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Gustaff v. MT Ultimate Healthcare


July 10, 2007


The opinion of the court was delivered by: Townes, United States District Judge


Plaintiff, Valerie Gustaff, proceeding pro se, brings this action pursuant to Title VII of the Civil Rights Act of 1964, 42 U.S.C. § 2000e et seq., against her former employer, defendant MT Ultimate Healthcare. On June 21, 2007, after several unsuccessful attempts to help plaintiff serve her complaint on defendant, Magistrate Judge Lois Bloom filed a Report and Recommendation dated June 20, 2007 (the "R&R"), recommending that plaintiff's complaint be dismissed pursuant to Rule 4(m) of the Federal Rules of Civil Procedure. On June 23, 2007, plaintiff filed a letter which implicitly objected to a portion of the R&R by alleging that plaintiff had "served the Resident Agent, Mary Tarkowski, for MT Ultimate, located at 45 Main Street, Ste 615, in Brooklyn, NY 11201." For the reasons set forth below, this Court concludes, upon de novo review, that plaintiff has not served defendant, and adopts the R&R in its entirety.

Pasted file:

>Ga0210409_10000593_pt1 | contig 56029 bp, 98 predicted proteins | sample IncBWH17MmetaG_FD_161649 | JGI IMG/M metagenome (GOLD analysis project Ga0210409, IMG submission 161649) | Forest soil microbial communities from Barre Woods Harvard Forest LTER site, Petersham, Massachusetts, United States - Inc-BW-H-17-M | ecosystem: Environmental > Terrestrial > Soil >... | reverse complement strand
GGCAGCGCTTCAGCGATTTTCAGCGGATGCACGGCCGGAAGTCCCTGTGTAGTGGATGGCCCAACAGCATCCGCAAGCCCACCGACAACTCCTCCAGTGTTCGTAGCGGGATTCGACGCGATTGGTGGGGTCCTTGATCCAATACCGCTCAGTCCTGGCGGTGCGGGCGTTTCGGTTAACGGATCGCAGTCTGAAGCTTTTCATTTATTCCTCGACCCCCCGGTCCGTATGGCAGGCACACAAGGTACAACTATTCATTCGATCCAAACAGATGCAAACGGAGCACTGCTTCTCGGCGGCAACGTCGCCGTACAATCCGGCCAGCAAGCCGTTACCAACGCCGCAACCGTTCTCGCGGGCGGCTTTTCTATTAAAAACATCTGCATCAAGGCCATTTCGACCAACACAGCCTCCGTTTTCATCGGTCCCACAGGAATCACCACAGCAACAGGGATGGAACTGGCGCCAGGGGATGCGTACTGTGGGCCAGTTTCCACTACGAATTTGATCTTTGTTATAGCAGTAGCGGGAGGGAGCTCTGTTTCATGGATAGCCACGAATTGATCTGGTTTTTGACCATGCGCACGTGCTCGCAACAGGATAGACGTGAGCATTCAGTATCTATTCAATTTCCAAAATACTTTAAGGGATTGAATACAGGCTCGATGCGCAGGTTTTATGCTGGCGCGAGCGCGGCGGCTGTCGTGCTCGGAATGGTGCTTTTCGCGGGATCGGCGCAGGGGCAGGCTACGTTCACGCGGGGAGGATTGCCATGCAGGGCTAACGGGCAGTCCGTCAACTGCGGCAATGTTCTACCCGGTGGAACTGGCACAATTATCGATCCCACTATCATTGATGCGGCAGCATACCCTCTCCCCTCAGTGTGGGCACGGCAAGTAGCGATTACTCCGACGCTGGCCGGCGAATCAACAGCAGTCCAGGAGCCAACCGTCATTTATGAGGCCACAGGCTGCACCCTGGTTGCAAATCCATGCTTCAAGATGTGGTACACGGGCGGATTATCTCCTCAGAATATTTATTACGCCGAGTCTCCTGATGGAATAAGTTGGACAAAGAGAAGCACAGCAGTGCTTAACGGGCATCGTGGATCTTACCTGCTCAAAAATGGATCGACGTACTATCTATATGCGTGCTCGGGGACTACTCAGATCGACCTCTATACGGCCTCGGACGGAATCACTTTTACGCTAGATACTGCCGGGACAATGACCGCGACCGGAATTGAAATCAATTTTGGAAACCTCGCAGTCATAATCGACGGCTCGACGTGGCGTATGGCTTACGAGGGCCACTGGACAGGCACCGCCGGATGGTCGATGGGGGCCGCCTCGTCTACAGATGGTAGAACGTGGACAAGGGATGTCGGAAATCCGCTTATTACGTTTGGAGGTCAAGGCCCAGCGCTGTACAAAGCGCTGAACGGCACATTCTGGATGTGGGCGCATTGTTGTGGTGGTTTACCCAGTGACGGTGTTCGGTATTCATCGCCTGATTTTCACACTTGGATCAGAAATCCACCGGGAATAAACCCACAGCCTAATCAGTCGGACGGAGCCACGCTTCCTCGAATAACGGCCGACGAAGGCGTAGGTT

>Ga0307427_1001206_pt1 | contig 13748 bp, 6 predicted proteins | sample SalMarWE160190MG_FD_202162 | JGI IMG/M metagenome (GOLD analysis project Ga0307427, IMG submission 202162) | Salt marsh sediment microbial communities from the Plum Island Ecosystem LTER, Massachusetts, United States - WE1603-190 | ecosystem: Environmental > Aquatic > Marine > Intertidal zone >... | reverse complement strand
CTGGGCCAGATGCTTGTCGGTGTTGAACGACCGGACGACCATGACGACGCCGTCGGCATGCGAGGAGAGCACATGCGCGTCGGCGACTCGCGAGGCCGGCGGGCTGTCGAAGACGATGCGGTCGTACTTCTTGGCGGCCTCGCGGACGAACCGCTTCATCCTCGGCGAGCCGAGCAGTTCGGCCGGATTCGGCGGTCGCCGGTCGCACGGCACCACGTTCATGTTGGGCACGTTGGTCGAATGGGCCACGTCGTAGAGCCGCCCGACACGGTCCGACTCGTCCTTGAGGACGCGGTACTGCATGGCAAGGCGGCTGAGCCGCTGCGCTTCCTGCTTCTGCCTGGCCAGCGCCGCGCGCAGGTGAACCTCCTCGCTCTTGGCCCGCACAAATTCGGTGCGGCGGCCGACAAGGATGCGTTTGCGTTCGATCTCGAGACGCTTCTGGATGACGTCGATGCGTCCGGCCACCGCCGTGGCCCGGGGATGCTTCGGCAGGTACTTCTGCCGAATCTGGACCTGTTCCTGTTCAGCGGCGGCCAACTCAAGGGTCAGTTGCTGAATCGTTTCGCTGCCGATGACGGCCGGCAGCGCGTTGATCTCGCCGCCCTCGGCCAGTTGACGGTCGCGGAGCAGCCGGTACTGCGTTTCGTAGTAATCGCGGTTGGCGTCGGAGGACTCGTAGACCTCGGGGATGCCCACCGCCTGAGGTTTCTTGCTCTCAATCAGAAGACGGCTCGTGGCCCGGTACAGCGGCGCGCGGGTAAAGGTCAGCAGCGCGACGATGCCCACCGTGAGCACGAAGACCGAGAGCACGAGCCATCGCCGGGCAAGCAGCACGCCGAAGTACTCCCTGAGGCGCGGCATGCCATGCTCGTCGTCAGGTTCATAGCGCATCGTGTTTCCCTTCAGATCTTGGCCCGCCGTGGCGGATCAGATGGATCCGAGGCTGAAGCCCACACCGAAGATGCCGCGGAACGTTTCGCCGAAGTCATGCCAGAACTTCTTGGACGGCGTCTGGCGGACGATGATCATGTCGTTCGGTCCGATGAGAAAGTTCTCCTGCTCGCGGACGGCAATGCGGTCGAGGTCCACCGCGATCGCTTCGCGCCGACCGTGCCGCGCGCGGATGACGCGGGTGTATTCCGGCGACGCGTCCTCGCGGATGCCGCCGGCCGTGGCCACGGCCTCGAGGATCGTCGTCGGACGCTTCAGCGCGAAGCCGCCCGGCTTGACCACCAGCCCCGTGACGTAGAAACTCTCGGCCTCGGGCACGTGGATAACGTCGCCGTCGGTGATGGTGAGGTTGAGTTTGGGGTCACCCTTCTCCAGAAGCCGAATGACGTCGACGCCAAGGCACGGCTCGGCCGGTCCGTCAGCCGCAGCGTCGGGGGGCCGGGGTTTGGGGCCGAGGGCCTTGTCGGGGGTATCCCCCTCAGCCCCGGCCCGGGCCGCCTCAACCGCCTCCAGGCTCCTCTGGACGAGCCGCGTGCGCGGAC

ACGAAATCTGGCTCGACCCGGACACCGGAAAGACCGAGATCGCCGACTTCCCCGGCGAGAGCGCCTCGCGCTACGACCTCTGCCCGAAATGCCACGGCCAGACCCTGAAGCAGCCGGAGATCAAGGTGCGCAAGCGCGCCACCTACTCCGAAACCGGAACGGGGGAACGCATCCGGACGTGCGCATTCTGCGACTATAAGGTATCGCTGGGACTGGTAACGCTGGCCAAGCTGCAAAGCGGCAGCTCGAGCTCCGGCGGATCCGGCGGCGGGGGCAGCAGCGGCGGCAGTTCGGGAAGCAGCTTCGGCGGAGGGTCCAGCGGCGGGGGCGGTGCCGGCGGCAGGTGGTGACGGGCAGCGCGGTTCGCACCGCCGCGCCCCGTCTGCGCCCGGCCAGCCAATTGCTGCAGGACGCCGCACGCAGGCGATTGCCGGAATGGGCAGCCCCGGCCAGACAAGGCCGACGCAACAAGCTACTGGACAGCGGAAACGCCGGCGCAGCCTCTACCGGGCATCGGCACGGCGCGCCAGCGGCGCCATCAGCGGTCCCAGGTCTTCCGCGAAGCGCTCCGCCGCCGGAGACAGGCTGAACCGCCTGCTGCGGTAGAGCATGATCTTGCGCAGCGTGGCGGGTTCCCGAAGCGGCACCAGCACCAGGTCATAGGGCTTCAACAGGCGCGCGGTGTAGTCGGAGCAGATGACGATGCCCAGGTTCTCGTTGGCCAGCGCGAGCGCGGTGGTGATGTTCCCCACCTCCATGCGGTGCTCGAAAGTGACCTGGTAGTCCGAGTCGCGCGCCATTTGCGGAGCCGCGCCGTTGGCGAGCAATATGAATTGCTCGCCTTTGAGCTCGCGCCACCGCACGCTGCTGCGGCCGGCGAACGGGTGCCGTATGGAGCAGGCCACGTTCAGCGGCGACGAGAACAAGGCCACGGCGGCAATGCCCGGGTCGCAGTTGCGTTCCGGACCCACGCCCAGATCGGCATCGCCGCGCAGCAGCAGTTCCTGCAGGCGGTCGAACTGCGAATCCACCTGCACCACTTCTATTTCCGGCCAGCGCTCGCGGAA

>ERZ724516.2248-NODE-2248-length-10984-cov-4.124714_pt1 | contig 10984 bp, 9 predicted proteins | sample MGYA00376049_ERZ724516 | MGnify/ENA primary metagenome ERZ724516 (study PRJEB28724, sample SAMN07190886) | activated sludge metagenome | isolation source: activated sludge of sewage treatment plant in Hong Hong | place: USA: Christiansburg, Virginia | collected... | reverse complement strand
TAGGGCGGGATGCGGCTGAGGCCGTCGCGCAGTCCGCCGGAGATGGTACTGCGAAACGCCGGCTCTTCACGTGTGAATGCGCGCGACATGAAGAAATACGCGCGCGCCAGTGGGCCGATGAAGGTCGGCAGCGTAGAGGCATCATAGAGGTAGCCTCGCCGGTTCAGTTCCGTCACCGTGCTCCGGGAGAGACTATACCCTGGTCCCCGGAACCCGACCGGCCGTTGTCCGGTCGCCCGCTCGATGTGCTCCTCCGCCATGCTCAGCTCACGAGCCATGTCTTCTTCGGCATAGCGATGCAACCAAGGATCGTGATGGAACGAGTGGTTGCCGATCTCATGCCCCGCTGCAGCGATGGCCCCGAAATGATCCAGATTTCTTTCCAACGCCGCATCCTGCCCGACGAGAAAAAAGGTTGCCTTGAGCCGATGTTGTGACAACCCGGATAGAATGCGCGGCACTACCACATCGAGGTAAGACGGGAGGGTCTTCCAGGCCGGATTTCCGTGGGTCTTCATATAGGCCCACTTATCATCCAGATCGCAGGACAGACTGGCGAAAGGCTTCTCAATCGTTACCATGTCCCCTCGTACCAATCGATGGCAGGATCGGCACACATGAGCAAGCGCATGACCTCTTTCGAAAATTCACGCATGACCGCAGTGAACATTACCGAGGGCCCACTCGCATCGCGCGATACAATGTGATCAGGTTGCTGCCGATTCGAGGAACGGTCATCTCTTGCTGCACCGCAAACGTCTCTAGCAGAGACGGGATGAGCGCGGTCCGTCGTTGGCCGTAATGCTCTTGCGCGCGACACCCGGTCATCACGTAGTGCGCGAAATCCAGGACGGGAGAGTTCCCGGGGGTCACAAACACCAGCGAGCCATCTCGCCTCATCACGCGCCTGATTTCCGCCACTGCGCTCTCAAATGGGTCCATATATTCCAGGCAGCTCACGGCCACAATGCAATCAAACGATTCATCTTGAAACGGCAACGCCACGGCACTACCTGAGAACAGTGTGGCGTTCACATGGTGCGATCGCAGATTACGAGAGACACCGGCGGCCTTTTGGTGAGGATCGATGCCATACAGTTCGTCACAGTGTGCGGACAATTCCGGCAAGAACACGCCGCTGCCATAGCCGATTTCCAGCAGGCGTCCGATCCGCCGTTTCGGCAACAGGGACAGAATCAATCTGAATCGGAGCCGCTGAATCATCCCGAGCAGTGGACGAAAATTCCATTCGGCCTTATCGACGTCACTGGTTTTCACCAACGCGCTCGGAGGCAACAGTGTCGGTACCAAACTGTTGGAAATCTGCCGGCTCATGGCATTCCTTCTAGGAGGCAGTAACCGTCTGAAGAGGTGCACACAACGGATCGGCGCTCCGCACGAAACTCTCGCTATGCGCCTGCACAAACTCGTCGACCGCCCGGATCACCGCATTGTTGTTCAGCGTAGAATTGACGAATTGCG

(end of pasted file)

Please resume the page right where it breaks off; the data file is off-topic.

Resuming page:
Plaintiff commenced this action on October 4, 2006, by filing both her complaint and a motion for leave to proceed in forma pauperis. By order dated October 13, 2006, Magistrate Judge Bloom granted plaintiff's motion and directed that the United States Marshals Service serve defendant with the summons and complaint. Pursuant to that order, the Marshals Service first attempted service by mail pursuant to Fed. R. Civ. P. 4(d). When defendant failed to respond to the request for a waiver of service, the Marshals Service attempted personal service at the address provided in the complaint -- 45 Main Street, Suite 617, Brooklyn -- and ascertained that defendant had moved from the premises.